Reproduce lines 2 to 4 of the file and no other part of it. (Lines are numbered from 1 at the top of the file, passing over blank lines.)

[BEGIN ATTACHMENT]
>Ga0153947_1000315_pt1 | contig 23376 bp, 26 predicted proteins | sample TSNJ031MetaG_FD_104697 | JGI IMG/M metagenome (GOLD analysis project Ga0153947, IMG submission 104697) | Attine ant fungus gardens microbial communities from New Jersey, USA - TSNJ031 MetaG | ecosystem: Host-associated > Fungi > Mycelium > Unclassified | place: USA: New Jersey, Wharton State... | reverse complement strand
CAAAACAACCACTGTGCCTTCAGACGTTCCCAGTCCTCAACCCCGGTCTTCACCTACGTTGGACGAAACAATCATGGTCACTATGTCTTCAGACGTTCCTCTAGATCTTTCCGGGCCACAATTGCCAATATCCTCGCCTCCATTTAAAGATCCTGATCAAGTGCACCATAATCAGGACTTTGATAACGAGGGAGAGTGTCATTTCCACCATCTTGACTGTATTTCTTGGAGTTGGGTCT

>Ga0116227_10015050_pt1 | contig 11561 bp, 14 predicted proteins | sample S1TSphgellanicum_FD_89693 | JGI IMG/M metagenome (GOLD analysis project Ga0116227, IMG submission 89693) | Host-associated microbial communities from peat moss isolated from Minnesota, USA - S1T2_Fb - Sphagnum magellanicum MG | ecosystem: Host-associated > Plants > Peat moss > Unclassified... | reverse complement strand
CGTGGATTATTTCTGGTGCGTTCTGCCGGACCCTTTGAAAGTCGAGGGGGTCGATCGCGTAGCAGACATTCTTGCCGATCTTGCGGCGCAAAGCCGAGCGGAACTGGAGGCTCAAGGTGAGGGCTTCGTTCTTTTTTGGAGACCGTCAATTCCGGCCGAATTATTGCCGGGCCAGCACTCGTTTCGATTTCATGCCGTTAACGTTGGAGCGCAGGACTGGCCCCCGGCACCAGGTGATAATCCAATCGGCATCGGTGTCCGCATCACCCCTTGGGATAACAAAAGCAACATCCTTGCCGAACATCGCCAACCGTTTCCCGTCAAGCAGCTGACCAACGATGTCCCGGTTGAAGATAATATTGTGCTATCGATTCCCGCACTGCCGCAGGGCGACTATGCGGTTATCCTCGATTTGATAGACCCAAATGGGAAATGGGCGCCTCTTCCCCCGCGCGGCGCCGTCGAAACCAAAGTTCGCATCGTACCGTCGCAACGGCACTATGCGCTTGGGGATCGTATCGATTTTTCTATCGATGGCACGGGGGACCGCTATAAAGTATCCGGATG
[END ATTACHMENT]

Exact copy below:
CAAAACAACCACTGTGCCTTCAGACGTTCCCAGTCCTCAACCCCGGTCTTCACCTACGTTGGACGAAACAATCATGGTCACTATGTCTTCAGACGTTCCTCTAGATCTTTCCGGGCCACAATTGCCAATATCCTCGCCTCCATTTAAAGATCCTGATCAAGTGCACCATAATCAGGACTTTGATAACGAGGGAGAGTGTCATTTCCACCATCTTGACTGTATTTCTTGGAGTTGGGTCT

>Ga0116227_10015050_pt1 | contig 11561 bp, 14 predicted proteins | sample S1TSphgellanicum_FD_89693 | JGI IMG/M metagenome (GOLD analysis project Ga0116227, IMG submission 89693) | Host-associated microbial communities from peat moss isolated from Minnesota, USA - S1T2_Fb - Sphagnum magellanicum MG | ecosystem: Host-associated > Plants > Peat moss > Unclassified... | reverse complement strand
CGTGGATTATTTCTGGTGCGTTCTGCCGGACCCTTTGAAAGTCGAGGGGGTCGATCGCGTAGCAGACATTCTTGCCGATCTTGCGGCGCAAAGCCGAGCGGAACTGGAGGCTCAAGGTGAGGGCTTCGTTCTTTTTTGGAGACCGTCAATTCCGGCCGAATTATTGCCGGGCCAGCACTCGTTTCGATTTCATGCCGTTAACGTTGGAGCGCAGGACTGGCCCCCGGCACCAGGTGATAATCCAATCGGCATCGGTGTCCGCATCACCCCTTGGGATAACAAAAGCAACATCCTTGCCGAACATCGCCAACCGTTTCCCGTCAAGCAGCTGACCAACGATGTCCCGGTTGAAGATAATATTGTGCTATCGATTCCCGCACTGCCGCAGGGCGACTATGCGGTTATCCTCGATTTGATAGACCCAAATGGGAAATGGGCGCCTCTTCCCCCGCGCGGCGCCGTCGAAACCAAAGTTCGCATCGTACCGTCGCAACGGCACTATGCGCTTGGGGATCGTATCGATTTTTCTATCGATGGCACGGGGGACCGCTATAAAGTATCCGGATG